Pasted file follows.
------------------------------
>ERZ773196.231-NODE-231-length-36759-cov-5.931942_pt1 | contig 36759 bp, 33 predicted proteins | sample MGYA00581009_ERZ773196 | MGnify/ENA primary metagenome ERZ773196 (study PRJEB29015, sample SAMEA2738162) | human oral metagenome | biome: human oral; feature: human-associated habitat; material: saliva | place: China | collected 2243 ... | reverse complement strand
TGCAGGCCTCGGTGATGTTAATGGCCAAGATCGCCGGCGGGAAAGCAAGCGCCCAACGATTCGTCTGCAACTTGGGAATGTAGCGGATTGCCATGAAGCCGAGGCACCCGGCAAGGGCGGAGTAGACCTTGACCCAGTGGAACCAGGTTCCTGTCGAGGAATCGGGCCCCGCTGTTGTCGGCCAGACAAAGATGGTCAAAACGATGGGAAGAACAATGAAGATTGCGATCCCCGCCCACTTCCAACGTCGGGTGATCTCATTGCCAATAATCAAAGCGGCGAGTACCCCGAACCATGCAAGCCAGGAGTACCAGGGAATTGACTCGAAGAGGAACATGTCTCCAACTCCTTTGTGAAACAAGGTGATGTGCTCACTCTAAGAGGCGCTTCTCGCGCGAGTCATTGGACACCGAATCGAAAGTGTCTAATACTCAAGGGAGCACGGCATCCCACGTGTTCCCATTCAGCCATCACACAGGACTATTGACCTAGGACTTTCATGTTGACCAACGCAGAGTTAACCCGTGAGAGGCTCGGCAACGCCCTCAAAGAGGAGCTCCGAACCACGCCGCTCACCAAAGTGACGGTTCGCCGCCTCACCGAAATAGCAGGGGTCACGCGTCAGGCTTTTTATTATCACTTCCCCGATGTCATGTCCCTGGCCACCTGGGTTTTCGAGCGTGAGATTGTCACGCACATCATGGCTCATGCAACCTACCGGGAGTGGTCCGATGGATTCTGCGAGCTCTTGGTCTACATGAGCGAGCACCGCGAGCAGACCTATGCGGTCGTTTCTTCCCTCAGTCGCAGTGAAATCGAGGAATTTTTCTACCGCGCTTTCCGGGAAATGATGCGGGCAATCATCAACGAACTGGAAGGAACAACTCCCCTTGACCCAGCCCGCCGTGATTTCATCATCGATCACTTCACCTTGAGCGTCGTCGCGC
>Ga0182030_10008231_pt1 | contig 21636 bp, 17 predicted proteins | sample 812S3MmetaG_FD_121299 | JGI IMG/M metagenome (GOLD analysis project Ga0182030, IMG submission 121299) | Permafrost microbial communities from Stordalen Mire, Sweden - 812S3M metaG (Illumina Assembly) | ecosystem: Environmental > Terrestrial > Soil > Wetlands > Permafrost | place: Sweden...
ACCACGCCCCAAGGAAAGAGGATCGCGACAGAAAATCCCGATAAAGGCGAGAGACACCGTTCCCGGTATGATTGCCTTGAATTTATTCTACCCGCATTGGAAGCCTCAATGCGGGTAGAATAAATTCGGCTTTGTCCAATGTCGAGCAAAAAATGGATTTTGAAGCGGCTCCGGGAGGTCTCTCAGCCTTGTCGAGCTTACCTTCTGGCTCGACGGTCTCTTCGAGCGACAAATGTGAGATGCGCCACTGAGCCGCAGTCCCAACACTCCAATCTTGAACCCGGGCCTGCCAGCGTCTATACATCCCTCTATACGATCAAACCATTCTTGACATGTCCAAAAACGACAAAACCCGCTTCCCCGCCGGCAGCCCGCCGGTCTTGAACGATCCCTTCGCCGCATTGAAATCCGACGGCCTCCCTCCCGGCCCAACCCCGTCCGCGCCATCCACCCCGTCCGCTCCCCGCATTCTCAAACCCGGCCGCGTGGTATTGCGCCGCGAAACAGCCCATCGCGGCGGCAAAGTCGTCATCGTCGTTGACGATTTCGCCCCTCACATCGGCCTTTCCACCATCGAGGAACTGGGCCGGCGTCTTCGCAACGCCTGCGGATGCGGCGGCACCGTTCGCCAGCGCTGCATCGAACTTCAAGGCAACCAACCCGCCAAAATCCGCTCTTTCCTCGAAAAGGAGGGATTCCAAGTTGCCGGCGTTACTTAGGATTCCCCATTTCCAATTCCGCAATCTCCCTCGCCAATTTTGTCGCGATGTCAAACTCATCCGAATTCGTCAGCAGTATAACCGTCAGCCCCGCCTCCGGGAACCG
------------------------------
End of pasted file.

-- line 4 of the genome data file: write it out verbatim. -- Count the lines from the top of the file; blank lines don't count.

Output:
ACCACGCCCCAAGGAAAGAGGATCGCGACAGAAAATCCCGATAAAGGCGAGAGACACCGTTCCCGGTATGATTGCCTTGAATTTATTCTACCCGCATTGGAAGCCTCAATGCGGGTAGAATAAATTCGGCTTTGTCCAATGTCGAGCAAAAAATGGATTTTGAAGCGGCTCCGGGAGGTCTCTCAGCCTTGTCGAGCTTACCTTCTGGCTCGACGGTCTCTTCGAGCGACAAATGTGAGATGCGCCACTGAGCCGCAGTCCCAACACTCCAATCTTGAACCCGGGCCTGCCAGCGTCTATACATCCCTCTATACGATCAAACCATTCTTGACATGTCCAAAAACGACAAAACCCGCTTCCCCGCCGGCAGCCCGCCGGTCTTGAACGATCCCTTCGCCGCATTGAAATCCGACGGCCTCCCTCCCGGCCCAACCCCGTCCGCGCCATCCACCCCGTCCGCTCCCCGCATTCTCAAACCCGGCCGCGTGGTATTGCGCCGCGAAACAGCCCATCGCGGCGGCAAAGTCGTCATCGTCGTTGACGATTTCGCCCCTCACATCGGCCTTTCCACCATCGAGGAACTGGGCCGGCGTCTTCGCAACGCCTGCGGATGCGGCGGCACCGTTCGCCAGCGCTGCATCGAACTTCAAGGCAACCAACCCGCCAAAATCCGCTCTTTCCTCGAAAAGGAGGGATTCCAAGTTGCCGGCGTTACTTAGGATTCCCCATTTCCAATTCCGCAATCTCCCTCGCCAATTTTGTCGCGATGTCAAACTCATCCGAATTCGTCAGCAGTATAACCGTCAGCCCCGCCTCCGGGAACCG